pressure has been expressed in the past by publishing petitions in
newspapers to embarrass or black-list signers and even by physical
violence against small party workers.
	The constitutionality of even the harshest statutes has been
maintained against claims of deprivation of due process, equal
protection of the laws, and the right to vote. If the restrictions on
access do not constitute an absolute bar and if the particular court
gives weight to the write-in as an available alternative, these laws
are deemed reasonable and therefore valid. Otherwise judicial review is
as broad as judicial discretion which thus far has taken the form of a
"hands off the legislature" policy.
	What is constitutional may still be unwise. This is revealed by
an examination of the evils which these restrictions are allegedly
designed to prevent.
	It is contended that the signature requirements prevent the
ballot from becoming the size of a blanket and thereby confusing the
	The "blanket size ballot" argument has some validity, but it is
attributed to the wrong cause. Rather than arising from an excess of
parties, the long ballot has been due to a plethora of elective offices
all the way from Governor to the county surveyor and the total listing
of a state's presidential electors. With the replacement of the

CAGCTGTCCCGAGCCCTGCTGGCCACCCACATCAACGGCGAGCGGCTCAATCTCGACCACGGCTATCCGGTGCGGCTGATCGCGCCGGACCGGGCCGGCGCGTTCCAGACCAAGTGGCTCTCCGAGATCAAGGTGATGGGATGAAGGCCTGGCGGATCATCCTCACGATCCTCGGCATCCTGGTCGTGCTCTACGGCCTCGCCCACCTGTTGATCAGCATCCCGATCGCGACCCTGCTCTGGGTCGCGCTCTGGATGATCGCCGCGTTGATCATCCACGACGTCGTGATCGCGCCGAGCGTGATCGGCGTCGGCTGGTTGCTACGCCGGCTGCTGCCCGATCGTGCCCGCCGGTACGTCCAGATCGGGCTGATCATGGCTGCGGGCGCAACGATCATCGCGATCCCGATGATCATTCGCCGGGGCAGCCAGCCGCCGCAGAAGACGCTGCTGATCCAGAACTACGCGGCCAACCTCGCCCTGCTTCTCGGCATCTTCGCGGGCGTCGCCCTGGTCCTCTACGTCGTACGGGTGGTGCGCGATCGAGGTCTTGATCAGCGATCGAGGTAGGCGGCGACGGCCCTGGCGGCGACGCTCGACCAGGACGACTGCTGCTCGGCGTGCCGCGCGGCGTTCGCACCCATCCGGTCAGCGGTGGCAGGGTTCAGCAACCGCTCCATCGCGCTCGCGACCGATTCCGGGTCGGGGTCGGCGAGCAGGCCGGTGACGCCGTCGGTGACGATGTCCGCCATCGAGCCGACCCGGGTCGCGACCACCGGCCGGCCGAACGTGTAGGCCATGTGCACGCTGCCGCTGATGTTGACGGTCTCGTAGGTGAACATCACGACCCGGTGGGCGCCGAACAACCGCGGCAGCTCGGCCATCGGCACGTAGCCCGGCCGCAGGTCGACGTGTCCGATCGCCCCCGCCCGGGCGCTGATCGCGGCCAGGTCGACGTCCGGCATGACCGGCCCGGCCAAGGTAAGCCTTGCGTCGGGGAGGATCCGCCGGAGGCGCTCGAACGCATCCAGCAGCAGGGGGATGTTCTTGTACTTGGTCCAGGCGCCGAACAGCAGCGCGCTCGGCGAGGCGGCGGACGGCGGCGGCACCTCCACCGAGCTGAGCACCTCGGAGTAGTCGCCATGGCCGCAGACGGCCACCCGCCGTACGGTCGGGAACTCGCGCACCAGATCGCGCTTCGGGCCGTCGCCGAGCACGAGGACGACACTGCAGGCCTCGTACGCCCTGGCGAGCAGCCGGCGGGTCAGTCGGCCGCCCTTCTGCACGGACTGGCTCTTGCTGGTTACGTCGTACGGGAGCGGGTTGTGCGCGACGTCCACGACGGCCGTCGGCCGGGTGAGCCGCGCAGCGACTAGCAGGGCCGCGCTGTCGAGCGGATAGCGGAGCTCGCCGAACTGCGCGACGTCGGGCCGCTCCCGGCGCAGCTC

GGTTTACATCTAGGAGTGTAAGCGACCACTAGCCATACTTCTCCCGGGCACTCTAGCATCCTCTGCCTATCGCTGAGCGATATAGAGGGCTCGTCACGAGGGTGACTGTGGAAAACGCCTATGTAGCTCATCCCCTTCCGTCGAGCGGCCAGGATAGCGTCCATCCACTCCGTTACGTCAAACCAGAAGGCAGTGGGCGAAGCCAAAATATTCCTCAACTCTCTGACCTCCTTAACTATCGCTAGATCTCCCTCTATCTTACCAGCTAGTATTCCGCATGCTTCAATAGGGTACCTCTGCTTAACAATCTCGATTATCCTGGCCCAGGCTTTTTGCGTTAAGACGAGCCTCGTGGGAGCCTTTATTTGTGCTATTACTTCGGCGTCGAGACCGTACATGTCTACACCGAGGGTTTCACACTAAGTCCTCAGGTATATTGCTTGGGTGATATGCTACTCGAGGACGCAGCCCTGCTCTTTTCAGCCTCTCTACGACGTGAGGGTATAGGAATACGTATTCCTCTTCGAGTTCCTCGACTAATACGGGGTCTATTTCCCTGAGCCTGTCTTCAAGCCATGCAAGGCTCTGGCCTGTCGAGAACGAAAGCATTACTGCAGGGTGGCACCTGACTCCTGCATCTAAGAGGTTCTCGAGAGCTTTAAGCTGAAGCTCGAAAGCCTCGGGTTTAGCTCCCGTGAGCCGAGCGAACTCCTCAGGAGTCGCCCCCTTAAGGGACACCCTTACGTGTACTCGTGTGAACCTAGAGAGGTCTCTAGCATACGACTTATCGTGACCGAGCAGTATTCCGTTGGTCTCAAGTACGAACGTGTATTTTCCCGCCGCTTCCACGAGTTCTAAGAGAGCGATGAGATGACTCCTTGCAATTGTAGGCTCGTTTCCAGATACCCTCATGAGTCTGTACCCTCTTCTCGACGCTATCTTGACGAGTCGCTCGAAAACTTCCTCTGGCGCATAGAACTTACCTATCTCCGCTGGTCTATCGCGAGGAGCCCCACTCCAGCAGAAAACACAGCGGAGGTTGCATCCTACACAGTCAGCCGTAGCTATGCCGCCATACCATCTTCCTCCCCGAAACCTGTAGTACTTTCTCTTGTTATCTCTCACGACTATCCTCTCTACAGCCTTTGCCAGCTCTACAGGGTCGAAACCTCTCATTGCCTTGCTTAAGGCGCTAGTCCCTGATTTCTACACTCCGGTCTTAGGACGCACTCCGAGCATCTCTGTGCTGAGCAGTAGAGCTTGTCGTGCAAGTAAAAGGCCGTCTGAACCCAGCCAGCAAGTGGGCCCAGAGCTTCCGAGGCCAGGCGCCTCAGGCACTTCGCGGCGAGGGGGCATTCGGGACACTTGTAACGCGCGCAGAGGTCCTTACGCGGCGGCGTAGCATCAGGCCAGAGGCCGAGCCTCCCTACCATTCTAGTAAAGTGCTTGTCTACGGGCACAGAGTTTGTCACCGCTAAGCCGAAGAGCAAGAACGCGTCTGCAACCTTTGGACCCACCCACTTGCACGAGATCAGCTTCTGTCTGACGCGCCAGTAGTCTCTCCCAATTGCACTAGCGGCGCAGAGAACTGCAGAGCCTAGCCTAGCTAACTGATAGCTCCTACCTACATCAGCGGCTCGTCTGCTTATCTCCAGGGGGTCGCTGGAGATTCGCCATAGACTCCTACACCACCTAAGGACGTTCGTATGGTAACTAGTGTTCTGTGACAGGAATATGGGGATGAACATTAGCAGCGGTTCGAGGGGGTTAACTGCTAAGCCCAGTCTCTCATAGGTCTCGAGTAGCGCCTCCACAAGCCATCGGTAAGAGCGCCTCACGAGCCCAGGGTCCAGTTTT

electors column by the names of the presidential and vice presidential
candidates and the partial reduction of elective offices in many
states, the problem of the long ballot has greatly diminished.
	To overburden and sometimes suppress minority parties in order 
simplify the ballot is using the guillotine to cure the toothache and
recalls the ardent cry, "Quick, Suzie, the hammer; there's a fly on
baby's head."
	It has also been asserted that ballot requirements have not
unreasonably inhibited or actually kept minority parties off the
election ticket. Rather, it is believed, the historical failure of third
parties is due to non-legal factors rooted deeply in the American
political system.

Impact of Harsh Restrictions

	This position is untenable. First, it is historically false:
there are numerous instances where parties have been kept off the
ballot by onerous conditions or by technical disqualifications. Even
the Republican Party was not spared in the 1918 Florida elections.
Second, the fact that through great effort and expense minor parties
have surmounted formidable obstacles does not reflect on the
reasonableness of such barriers. On the contrary, they have forced
parties to exhaust their financial and human energies in qualifying
rather than in the conduct of a political campaign. Furthermore, the
necessary concentration on ballot access in a few states has entirely
curtailed possible attempts in other states. And, perhaps most
important, the probability of overcoming an obstacle surely cannot
properly be regarded as a reason for the creation of the obstacle in
the first place.

(Part Two of Three Parts)